Correct Posture When Performing CPR

Cardiopulmonary resuscitation (CPR) is a critical lifesaving skill that can significantly improve the chances of survival for individuals experiencing cardiac arrest.

While many people are trained in CPR techniques, the importance of proper posture during CPR cannot be overstated.

Correct posture not only enhances the effectiveness of chest compressions but also minimizes the risk of injury to both the rescuer and the victim.

The following guidance is assuming that the casualty is an adult, lying flat on the floor.

The Significance of Posture in CPR

The effectiveness of CPR hinges on the ability to provide adequate chest compressions to maintain blood flow to vital organs.

Proper posture plays a pivotal role in achieving sufficient depth and rate of compressions, ensuring optimal circulation and oxygenation to the brain and other organs.

Additionally, maintaining the correct posture reduces fatigue and allows the rescuer to perform CPR more effectively for an extended period if needed. Poor posture may result in injuries, especially if you are performing CPR for an extended period.

Positioning of the Rescuer

Kneel beside the victim, ensuring that your shoulders are in line with the casualty’s chest.

You should be a little less than arms-length away from the casualty. Not only does this allow you to use your body weight effectively for compressions, it also allows you to lower down to deliver rescue breaths without having to shuffle your body around or bend at an awkward angle.

Knees should be spread to shoulder width to help you maintain a stable and balanced stance, and to provide maximum leverage for chest compressions.

Hand Placement

Place the heel of one hand (usually the dominant hand) on the centre of the casualty's chest, right on the middle of the sternum.

Ensure that the other hand is placed directly on top of the first hand. You may choose to interlock your fingers, have the hands flat, or have the upper hand supporting the wrist of the lower hand – whatever is most comfortable for you.

Note that the hands should be at right angles to the sternum, so that your fingers would be touching the casualty’s ribs. Be careful to not allow your hands to twist, or your fingers to palpate the liver/stomach at the lower end of the ribs.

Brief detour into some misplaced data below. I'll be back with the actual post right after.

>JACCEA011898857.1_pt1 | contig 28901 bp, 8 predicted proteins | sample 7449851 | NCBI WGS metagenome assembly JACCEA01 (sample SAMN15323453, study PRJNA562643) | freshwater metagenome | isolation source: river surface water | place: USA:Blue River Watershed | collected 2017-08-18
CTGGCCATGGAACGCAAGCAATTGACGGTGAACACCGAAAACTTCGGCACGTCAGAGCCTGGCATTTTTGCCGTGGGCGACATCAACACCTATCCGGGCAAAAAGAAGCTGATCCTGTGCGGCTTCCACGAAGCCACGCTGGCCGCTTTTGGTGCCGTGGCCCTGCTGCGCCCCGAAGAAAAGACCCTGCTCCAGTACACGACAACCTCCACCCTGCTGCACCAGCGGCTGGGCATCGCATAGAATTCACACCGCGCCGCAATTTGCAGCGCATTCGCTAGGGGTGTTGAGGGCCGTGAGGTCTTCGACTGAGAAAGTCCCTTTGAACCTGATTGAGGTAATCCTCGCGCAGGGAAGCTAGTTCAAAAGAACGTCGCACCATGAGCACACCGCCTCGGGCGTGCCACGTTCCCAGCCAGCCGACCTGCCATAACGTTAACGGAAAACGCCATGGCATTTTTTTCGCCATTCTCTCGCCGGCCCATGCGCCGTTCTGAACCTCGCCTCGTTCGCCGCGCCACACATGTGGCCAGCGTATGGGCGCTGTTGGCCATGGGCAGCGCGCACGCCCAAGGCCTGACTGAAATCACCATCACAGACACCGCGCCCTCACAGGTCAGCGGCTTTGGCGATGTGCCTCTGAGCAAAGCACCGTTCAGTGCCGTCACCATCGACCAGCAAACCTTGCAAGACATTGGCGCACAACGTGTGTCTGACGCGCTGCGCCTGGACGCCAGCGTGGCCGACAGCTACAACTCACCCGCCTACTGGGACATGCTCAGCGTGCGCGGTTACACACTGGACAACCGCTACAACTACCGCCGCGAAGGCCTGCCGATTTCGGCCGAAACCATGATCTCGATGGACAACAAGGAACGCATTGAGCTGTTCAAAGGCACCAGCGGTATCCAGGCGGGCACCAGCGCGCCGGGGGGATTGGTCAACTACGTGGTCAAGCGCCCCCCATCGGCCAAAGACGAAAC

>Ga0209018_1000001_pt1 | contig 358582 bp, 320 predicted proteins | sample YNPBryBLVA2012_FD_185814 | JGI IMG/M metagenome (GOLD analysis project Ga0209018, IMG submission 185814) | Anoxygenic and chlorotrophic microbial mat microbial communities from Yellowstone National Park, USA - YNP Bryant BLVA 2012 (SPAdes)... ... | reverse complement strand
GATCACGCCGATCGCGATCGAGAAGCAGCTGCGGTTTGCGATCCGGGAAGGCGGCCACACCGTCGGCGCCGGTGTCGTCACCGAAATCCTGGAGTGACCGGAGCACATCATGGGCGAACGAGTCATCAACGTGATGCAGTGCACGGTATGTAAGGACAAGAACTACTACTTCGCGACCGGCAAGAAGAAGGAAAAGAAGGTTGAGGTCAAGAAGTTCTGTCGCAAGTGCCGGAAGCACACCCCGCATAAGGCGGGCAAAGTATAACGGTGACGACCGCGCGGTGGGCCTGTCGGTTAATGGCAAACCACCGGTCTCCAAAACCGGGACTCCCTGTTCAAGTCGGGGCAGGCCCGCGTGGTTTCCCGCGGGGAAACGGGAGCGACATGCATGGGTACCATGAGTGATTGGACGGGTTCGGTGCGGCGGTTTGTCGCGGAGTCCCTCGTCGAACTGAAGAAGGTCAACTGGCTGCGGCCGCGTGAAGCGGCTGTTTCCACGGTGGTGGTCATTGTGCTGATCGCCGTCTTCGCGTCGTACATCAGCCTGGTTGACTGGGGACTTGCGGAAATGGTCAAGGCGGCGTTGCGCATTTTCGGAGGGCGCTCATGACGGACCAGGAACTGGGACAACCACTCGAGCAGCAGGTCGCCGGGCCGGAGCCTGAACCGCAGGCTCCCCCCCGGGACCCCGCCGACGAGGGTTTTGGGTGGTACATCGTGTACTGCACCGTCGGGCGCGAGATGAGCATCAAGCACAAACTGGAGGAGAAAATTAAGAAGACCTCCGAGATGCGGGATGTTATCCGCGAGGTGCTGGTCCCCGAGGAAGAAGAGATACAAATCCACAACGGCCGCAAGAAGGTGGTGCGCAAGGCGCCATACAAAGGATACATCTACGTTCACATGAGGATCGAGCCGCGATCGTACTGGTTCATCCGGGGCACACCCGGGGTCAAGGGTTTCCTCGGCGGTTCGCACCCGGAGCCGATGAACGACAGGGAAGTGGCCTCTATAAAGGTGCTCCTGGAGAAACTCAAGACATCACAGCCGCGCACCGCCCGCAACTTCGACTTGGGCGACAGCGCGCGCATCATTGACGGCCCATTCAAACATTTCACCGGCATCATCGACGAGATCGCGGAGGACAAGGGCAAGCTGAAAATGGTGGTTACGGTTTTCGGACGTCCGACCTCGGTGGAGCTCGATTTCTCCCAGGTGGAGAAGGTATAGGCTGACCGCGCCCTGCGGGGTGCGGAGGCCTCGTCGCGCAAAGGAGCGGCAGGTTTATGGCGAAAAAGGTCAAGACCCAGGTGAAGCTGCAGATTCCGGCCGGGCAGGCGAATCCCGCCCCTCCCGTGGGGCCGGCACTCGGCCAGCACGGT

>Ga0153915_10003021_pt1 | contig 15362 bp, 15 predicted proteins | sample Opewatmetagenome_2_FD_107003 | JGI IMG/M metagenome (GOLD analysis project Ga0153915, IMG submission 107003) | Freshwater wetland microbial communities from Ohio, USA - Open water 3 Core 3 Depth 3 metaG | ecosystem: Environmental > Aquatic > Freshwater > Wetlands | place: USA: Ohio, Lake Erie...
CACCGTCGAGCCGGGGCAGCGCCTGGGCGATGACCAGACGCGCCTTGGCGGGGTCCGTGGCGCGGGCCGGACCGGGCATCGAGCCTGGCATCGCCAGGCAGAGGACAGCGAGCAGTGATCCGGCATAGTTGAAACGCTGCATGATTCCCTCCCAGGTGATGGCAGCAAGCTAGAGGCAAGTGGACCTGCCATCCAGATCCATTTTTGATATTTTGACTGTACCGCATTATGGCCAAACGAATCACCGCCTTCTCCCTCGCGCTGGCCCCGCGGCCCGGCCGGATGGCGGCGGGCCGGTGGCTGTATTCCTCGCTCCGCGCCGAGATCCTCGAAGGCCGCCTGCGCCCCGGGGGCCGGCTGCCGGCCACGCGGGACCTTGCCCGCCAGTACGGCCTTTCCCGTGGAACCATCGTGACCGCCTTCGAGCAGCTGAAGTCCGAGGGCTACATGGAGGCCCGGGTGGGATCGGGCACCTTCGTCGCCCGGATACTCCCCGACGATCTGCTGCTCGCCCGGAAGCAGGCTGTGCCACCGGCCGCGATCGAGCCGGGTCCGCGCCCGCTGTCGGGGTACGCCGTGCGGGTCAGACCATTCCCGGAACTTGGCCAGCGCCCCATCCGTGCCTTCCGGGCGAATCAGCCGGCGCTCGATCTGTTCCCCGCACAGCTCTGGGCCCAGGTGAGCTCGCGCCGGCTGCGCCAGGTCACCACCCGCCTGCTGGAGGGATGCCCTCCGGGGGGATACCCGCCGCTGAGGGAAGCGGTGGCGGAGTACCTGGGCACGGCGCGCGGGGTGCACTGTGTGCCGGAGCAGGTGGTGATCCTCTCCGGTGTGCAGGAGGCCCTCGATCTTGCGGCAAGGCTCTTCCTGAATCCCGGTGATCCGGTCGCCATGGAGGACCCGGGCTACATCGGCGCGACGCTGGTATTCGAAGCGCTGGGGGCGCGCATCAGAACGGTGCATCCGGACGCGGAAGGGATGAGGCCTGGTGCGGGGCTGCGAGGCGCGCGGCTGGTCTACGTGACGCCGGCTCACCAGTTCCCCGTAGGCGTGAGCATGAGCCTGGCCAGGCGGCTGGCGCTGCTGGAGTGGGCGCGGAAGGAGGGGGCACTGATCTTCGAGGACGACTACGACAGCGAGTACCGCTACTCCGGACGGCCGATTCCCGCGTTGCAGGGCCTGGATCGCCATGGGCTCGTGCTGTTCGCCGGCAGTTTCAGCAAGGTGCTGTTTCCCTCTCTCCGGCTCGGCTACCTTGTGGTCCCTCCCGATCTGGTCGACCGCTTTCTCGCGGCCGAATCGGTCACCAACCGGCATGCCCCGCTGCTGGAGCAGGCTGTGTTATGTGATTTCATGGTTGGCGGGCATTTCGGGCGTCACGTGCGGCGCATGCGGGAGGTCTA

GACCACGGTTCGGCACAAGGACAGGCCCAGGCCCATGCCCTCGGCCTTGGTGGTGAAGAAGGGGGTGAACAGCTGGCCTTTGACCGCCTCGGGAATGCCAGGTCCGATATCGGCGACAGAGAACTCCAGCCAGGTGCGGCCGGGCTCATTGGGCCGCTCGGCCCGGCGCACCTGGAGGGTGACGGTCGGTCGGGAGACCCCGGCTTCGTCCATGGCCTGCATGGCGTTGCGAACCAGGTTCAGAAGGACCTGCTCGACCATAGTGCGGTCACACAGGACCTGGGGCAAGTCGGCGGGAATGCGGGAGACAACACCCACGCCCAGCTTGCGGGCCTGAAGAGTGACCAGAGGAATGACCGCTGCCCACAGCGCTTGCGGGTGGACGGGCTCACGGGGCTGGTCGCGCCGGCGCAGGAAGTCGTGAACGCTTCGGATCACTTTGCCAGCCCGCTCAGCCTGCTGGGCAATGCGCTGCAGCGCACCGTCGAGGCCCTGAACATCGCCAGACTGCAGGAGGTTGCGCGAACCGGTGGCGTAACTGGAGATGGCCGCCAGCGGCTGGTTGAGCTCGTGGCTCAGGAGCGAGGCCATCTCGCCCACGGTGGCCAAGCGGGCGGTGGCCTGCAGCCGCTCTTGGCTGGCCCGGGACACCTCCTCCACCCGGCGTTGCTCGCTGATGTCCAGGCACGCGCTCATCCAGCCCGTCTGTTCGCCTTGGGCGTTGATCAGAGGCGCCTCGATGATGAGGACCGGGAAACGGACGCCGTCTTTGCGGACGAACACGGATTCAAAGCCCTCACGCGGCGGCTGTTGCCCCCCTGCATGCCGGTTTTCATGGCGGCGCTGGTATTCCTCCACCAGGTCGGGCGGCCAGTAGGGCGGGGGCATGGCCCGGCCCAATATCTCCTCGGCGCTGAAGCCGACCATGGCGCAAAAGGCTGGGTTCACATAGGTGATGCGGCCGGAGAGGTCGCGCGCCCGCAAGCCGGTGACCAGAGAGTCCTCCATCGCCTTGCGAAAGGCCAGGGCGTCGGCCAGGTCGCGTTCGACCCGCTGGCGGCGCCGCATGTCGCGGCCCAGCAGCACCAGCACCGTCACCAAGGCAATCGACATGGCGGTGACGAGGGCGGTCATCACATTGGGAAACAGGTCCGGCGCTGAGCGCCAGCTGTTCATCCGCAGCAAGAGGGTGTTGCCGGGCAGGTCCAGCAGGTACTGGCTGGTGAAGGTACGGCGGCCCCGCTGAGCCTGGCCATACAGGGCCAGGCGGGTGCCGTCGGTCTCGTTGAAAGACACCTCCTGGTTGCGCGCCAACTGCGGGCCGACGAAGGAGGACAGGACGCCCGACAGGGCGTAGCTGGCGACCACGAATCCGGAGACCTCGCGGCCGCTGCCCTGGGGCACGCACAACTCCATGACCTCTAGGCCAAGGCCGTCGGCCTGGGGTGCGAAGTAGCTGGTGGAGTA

Arm Position

Keep your arms straight and perpendicular to the victim's chest.

Position your shoulders directly above your hands to facilitate effective transfer of force during compressions.

Maintain a slight bend at the elbows to prevent hyperextension and reduce the risk of fatigue.

Ensure you are not using your arm or chest muscles for compressions – rather, you should use your body weight.

Body Alignment

Keep your back straight and the torso aligned with your arms and hands.

Engage your core muscles to provide stability and support during chest compressions.

Avoid hunching or arching your back, as this can diminish the force applied to the chest.

Compression Technique

Depress the casualty’s chest to a third of the chest depth with each compression, allowing for adequate recoil between compressions.

Ensure a compression rate of 100 to 120 compressions per minute, maintaining a steady rhythm.

Allow the chest to fully recoil after each compression to facilitate blood flow back to the heart.

Benefits of Proper CPR Posture

  • Enhanced effectiveness of chest compressions, leading to improved outcomes for the casualty.
  • Reduced risk of musculoskeletal injuries for the rescuer, such as strains and sprains.
  • Increased endurance, allowing the rescuer to sustain CPR efforts for longer durations without fatigue.
  • Improved coordination and consistency in delivering compressions, resulting in more reliable circulation support for the casualty.


Maintaining the correct posture is essential for performing effective CPR and maximizing the chances of survival for individuals experiencing cardiac arrest.

By following the guidelines outlined in this article, rescuers can ensure optimal positioning and technique for adult casualties, thereby enhancing the quality of chest compressions and minimizing the risk of injury.

Continuous training and practice are key to mastering proper CPR posture and improving overall proficiency in lifesaving interventions.

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